This can look especially good when the house’s first floor is brick—the lighter stone accent will stand out well and coordinate with the lighter shade of the stucco above.

Cantilevered Balcony

Not quite as common as a batten door, the cantilevered balcony often protrudes from somewhere on the second story (or third, if there is one) of the American Tudor house.

These balconies make further use of the wooden timbers, otherwise decorating the home. They came into fashion when homes were built close to the street and couldn’t jut out into it.

However, the balconies could stick out further since they were higher off the ground and out of the way of pedestrians, horses, and other modes of transportation.

Ornate Chimney

Since the Tudor house typically has multiple fireplaces, it stands to reason that the chimney comes out as a pretty important piece of architecture.

American Tudor houses usually have chimneys that go far beyond being just functional. Often built from brick, the chimneys can have quite ornate patterns built into them and rise impressively above the house.

They usually have a decorative chimney pot sitting on top of them—essentially a hat for the chimney that adds a little height to the chimney and helps keep rain and debris out of it.

Frequently Asked Questions

American Tudor-Style House with a pointed roof and red window trim


So many things go into making a house fit any style, and the American Tudor home is no exception. While we can’t answer every conceivable question in this space, here are some more common ones.

Is Tudor English or German?

As the name implies, the style originated during the reign of the Tudor dynasty, a pillar of English history. While homes in Germany look like part of the Tudor tradition, these homes are actually fachwerk construction. 

Fachwerk homes resemble Tudors in that they use timber construction, but the similarities end there. Tudor homes come directly from the British countryside beginning in the late 15th century.

Why are Tudor houses black and white?

While American Tudor houses often lean toward being brown and white, the black and white look stands as the original, and one could argue that the brown is a softer offshoot of the original black.

Tudor homes now feature walls built from stucco and timbers, but before stucco in its modern form existed, the walls were constructed from wattle and daub and timbers.

Today, as we’ve mentioned, the timbers are often half-timbers and aren’t intrinsic to the structural stability of the building.

But in the 15th century, when stucco didn’t exist, wattle—a lattice of smaller timbers—and daub—a mixture of straw, mud, and lime covering the wattle, holding it in place, and binding it together—made up the walls of the Tudor home.

The presence of straw and lime lent a lighter color to the walls, so cream-colored or white walls now serve as a hallmark of the style. The exposed timbers that held the walls together and gave the Tudor house its distinctive look needed protection from the elements.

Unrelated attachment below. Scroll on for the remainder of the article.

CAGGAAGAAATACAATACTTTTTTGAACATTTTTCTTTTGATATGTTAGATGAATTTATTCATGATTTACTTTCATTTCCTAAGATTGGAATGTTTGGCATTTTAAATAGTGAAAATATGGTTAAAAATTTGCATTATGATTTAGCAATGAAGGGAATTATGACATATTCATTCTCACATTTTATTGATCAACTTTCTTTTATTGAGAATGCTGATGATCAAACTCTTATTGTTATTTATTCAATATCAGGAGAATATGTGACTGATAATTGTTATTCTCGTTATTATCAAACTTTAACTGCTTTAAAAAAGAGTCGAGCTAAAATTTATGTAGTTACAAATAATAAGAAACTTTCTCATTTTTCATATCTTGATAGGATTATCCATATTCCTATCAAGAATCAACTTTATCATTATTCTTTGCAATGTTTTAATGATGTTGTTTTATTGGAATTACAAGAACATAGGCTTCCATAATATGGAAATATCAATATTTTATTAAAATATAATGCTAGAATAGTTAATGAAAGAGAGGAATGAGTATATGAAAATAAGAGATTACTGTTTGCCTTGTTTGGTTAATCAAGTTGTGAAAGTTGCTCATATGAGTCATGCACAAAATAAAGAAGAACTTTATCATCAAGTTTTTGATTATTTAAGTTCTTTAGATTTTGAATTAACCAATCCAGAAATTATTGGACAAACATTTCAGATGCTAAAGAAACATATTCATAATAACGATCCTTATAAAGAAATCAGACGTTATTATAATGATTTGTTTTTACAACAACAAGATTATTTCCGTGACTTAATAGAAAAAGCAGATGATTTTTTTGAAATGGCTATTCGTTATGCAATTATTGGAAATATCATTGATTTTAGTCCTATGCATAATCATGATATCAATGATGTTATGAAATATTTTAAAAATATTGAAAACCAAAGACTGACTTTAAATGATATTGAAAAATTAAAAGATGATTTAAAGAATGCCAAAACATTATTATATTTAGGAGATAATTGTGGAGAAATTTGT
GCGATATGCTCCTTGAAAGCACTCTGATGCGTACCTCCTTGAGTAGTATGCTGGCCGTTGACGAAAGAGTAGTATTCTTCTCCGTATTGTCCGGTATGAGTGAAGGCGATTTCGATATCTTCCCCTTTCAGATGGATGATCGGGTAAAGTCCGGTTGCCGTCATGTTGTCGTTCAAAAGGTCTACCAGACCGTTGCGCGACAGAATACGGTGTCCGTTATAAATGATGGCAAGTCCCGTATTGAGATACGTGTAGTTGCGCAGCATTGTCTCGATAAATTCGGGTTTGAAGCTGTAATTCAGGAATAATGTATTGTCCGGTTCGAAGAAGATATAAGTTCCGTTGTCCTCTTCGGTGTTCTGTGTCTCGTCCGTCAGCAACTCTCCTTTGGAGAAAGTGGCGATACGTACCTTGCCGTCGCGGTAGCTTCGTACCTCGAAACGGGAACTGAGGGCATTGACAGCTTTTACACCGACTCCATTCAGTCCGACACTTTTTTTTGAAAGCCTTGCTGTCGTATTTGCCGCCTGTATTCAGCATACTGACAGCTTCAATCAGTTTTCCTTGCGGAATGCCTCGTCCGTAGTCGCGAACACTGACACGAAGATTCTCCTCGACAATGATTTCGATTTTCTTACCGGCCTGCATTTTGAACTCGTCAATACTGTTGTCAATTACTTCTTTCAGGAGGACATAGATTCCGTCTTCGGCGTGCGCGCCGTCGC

So people covered them with pitch or tar, which was black. Back then, the color scheme wasn’t a design choice so much as it was a by-product of construction.

Are Tudor houses expensive?

Tudor houses, in general, are about two and a half times more expensive than the average U.S. home. The higher price tag partially explains why Tudor homes dipped in popularity in the post-WWII era. 

Brickmaking and masonry techniques advanced in the early part of the 1900s. As they did so, using those methods in homebuilding became more affordable than they had been in the past and eventually more affordable than the stucco techniques.

When Bry Higgins patented stucco in 1779, he gave the world a terrific new construction material and technique, but once masonry advanced 100 years later, stucco turned out to be less affordable.

With the Baby Boom that followed the war, Americans needed affordable homes that could go up relatively quickly, and neither of those attributes applied much to the American Tudor house.

Of course, they haven’t gone extinct, but farmhouse, ranch, and craftsman homes appear much more often in American neighborhoods.

Are Tudor houses Victorian?

The answer to this question is a little tricky. Technically, no, Tudor houses are not Victorian because those are two eras are separated by more than 200 years. The Tudor house originated in the Tudor era.

However, the revival of the style came into vogue in the Victorian era.

So, in that sense, the Tudor home has ties to the period. You’d be technically wrong if you called a Tudor home Victorian, but there would also be an element of truth to what you said.

When did Tudor-style houses originate?

We have no historical documents to say that the first Tudor house was built on this specific date. But we do know that by the 16th century, they stood throughout England.

The revival of the style began in the United States in 1890. We were approaching the Gilded Age, and money and luxury were everywhere.

The Great Depression put a dent in those things, and by the end of World War II, as already discussed, their popularity had shifted to less expensive home styles.

So, What Is an American Tudor House? 

An American Tudor house is a style of homebuilding with a distinctive look that was once very popular but has fallen on the list of most common house styles due to its higher construction costs.

Distinguishing features include the light-colored stucco wall adorned with brown or black wood timbers, a steeply pitched gable roof, and a statement-making front entry.